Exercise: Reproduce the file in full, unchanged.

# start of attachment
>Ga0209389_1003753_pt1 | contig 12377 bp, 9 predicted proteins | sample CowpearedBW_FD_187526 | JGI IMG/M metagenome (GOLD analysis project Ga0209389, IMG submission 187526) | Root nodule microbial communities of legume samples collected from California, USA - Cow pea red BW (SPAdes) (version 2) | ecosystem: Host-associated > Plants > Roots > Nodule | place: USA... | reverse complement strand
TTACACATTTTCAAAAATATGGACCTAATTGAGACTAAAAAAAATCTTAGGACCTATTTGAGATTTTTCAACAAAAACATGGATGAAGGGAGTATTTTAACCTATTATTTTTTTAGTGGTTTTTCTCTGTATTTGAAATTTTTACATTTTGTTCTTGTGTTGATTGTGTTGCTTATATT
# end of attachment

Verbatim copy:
>Ga0209389_1003753_pt1 | contig 12377 bp, 9 predicted proteins | sample CowpearedBW_FD_187526 | JGI IMG/M metagenome (GOLD analysis project Ga0209389, IMG submission 187526) | Root nodule microbial communities of legume samples collected from California, USA - Cow pea red BW (SPAdes) (version 2) | ecosystem: Host-associated > Plants > Roots > Nodule | place: USA... | reverse complement strand
TTACACATTTTCAAAAATATGGACCTAATTGAGACTAAAAAAAATCTTAGGACCTATTTGAGATTTTTCAACAAAAACATGGATGAAGGGAGTATTTTAACCTATTATTTTTTTAGTGGTTTTTCTCTGTATTTGAAATTTTTACATTTTGTTCTTGTGTTGATTGTGTTGCTTATATT